Examples: My word, lgov mou? thy word, lgov sou? his word lgov ato? her word lgov atv? its word, lgov ato? their word, lgov atn.

If it is desired to emphasize the possessive idea -- e. g., "my word" -- a possessive adjective, which will be learned later, is ordinarily used instead of the genitive of the personal pronoun.

(6) After prepositions, the emphatic forms of the personal pronouns are ordinarily used.

Examples: x mo, not k mou? p' mo11 not p mou? di' mo, not di mou? n mo, not n moi.


Present Indicative of em,

98. The present indicative of the verb em I am, is as follows:

Sing. 1. em,
2. e,
3. st(n),
I am.
thou art.
he is.

Plur. 1. smn,
2. st,
3. es(n),
we are.
ye are.
they are.

All these forms except e are enclitic. The accents given in the paradigm occur only when required by the rules given above in 92.

st(n) and es(n) have the movable n (see 44).

99. The verb em takes a predicate nominative, not an accusative, to complete its meaning.

Examples: pstolov nqrwpov stin, the apostle is a man; pstolv stin gaqv, the apostle is good.

In the sentence, the apostle says the word, it is asserted that the apostle does something to the word; the word is therefore the object of the action denoted by the verb, and stands in the accusative case. But in the sentence, the apostle is a man, it is not asserted that the apostle does anything to a man. A man, therefore, stands here not in the accusative case but in the predicate nominative.

100. Exercises

I. 1. o maqjta sou ginskousi tn basilean ka gousi tov delfov atn ev atn. 2. didskw tov delfov mou ka lgw atov paraboln. 3. gei me kriv prv tov maqjt ato. 4. di' m blpeiv s tn qnaton, so d glgw lgouv kakov. 5. di so gei qev tov pistov ev tn basilean ato ka di' atn tov llouv. 6. di' mav^v mnei kriov n t ksm. 7. g emi dolov, s d pstolov. 8. gaqv stin kriov ka gaqo ste


mev. 9. maqjta ste to kurou ka delfo tn postlwn ato. 10. pstolov pistv stin, o d doloi ato kako. 11. kkljsa pist stin, mev d blpomen atn. 12. blpomn se ka lgomn soi paraboln. 13. doloi smn, dolouv d didskomen. 14. o doloi mn blpousin mv, mev d didskomen atov. 15. f@ mn1 2 lambnei delfv mou dra kal, ka pmpei at prv me di tn dolwn ato. 16. ginskomen tn dn, ka di@ atv gomn se ev tn okon mn. 17. met tn delfn mn blpomen tov maqjtv to kurou mn. 18. met tv mrav tv kakv blpomen tn basilean to kurou mn. 19. meq@ mn2 3 blpeiv atn. 20. meq@ mn smen n tov okoiv mn.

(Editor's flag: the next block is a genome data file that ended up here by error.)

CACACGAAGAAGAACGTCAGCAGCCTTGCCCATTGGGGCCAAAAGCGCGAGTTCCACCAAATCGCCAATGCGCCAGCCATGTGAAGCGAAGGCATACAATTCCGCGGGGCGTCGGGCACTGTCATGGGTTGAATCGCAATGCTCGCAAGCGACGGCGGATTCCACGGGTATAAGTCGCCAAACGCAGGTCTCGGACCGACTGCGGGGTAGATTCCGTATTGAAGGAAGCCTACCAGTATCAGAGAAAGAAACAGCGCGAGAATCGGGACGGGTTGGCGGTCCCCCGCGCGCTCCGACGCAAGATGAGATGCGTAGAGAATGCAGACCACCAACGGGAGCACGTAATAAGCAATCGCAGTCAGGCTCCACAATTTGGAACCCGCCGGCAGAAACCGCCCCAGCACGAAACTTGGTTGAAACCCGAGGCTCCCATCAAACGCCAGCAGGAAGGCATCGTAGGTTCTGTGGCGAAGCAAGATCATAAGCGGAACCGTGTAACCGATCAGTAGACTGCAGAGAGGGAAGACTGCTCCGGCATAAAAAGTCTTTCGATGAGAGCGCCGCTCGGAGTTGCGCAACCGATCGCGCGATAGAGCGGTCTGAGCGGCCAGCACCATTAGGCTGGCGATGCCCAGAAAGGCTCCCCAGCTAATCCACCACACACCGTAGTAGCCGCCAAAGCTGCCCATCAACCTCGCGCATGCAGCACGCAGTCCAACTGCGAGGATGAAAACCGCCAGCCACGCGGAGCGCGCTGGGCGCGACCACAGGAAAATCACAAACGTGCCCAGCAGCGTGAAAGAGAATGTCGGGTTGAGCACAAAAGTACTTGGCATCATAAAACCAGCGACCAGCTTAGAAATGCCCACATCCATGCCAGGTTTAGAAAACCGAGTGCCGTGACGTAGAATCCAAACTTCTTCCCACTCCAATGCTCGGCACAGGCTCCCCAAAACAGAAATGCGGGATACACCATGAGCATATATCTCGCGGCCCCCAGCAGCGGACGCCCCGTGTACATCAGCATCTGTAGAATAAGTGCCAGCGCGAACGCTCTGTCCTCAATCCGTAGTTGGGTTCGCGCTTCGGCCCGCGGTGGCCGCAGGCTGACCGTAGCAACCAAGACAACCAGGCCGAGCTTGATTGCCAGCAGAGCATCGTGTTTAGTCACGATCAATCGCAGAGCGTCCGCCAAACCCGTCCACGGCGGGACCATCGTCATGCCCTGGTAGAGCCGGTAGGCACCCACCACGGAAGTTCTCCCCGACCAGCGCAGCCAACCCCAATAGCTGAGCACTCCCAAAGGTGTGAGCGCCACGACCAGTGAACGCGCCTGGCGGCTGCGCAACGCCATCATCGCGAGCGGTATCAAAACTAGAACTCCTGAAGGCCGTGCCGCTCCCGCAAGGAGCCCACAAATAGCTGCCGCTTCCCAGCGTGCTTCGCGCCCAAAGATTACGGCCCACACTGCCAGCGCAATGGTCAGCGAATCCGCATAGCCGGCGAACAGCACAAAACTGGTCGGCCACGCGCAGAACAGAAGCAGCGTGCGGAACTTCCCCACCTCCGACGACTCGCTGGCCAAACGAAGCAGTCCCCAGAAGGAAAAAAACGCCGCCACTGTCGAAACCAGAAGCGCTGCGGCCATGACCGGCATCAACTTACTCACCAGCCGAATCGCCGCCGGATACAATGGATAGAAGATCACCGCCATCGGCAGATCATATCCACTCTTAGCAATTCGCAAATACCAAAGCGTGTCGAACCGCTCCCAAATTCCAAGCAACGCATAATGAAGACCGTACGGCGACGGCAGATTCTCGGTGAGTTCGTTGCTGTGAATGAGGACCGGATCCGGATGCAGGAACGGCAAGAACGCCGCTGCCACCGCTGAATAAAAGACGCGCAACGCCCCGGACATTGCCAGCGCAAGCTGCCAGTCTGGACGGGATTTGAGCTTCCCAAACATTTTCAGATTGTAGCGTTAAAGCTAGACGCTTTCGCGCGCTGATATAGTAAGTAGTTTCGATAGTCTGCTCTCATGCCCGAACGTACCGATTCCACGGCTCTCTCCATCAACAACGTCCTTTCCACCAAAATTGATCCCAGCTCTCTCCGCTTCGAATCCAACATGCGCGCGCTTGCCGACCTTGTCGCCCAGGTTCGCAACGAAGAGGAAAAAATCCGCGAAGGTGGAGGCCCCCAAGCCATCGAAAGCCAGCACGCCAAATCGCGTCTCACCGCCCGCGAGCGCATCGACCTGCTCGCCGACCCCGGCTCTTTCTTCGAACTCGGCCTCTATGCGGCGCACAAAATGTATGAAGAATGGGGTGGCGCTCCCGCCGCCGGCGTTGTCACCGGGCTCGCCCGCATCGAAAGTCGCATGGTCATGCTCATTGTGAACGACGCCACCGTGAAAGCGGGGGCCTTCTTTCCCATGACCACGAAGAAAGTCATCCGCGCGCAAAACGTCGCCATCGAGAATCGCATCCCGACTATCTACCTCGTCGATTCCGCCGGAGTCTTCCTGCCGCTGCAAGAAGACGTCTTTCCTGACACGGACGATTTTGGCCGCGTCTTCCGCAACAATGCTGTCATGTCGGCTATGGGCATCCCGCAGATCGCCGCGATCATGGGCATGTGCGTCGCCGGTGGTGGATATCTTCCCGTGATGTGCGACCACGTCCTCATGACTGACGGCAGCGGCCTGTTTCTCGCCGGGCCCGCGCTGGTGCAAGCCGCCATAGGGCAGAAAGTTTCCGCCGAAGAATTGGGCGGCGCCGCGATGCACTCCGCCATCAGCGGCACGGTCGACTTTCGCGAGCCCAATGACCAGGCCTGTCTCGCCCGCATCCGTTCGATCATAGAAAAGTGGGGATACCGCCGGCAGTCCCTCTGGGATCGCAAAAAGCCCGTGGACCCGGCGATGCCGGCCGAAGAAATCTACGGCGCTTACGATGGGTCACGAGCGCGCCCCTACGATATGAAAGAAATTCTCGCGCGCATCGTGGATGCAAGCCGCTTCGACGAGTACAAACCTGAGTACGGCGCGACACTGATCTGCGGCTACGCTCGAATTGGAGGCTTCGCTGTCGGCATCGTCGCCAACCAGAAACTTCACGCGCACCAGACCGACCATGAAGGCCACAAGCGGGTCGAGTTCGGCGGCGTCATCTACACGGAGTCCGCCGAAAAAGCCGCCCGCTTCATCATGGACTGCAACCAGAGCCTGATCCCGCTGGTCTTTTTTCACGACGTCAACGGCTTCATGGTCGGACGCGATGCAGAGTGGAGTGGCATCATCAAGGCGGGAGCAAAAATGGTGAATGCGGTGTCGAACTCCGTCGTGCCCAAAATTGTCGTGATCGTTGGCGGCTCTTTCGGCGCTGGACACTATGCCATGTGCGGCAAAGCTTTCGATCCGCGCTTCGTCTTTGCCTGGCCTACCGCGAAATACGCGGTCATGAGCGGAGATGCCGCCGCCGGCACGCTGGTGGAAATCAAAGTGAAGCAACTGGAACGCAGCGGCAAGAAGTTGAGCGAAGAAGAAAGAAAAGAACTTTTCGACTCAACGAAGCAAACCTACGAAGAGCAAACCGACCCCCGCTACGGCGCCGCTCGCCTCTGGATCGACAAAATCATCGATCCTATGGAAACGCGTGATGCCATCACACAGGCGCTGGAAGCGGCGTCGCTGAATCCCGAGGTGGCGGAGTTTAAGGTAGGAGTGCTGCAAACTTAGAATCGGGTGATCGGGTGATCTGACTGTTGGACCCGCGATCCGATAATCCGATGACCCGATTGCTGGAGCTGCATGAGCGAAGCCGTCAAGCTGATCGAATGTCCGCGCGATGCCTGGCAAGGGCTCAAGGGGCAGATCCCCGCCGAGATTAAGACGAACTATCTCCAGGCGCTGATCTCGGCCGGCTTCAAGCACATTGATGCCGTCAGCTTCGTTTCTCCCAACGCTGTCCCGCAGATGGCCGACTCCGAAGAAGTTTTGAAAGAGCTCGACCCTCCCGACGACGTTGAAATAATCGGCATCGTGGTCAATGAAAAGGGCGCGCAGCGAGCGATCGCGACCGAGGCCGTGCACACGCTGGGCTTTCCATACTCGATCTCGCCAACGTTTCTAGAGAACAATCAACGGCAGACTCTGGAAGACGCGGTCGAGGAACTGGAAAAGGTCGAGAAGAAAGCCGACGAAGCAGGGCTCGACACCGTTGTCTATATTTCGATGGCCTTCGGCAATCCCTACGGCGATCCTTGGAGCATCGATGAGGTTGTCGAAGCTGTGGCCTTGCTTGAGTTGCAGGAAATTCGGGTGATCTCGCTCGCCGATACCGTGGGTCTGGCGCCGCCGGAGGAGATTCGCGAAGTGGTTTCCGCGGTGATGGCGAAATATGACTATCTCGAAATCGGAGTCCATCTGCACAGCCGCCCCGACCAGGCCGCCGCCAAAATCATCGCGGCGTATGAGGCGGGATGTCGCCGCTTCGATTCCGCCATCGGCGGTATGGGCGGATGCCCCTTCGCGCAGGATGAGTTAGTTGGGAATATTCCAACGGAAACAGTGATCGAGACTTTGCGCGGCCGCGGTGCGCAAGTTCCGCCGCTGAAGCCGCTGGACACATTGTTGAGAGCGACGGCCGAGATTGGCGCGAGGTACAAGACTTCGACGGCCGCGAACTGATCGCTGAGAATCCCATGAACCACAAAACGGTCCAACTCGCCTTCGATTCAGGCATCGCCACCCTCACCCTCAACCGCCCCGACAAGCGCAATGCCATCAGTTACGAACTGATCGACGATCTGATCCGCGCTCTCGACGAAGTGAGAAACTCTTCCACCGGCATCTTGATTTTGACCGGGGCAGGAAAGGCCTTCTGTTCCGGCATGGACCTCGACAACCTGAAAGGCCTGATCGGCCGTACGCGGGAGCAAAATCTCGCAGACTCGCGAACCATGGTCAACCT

II. 1. Your Servants are in the house of the Lord. 2. My house is in the desert. 3. The prophet knows his disciples and brings them into his houses. 4. Through my word ye have glory. 5. On account of our children ye see evil days. 6. In our days the world is evil. 7. God knows our souls and brings them out of death. 8. Ye are our sons and we are your disciples. 9. We are in the kingdom of God with Thy faithful disciples. 10. We say a parable to thee, but thou sayest another word to us. 11. The way is bad, but we lead the children in it. 12. My brother takes gifts from you, but ye write an evil word to him. 13. My house is bad, but your disciples bring the children out of it. 14. My disciples are leading their brethren to me. 15. I see and know my sons and lead them to my Lord. 16. God knows his Church and leads it out of death into his kingdom. 17. Thy commandments are good and righteous, and lead us into life. 18. Our Lord is sending His apostles to me. 19. We are sending our servants into your house, but ye are taking our gifts from us. 20. Ye are good, but your disciples are evil.


1 1 The final vowel of prepositions is frequently elided before words that begin with a vowel. The elision is marked by an apostrophe.

2 1 Before the rough breathing, the p of p@ becomes f.

3 2 Before the rough breathing, t of met@ becomes q.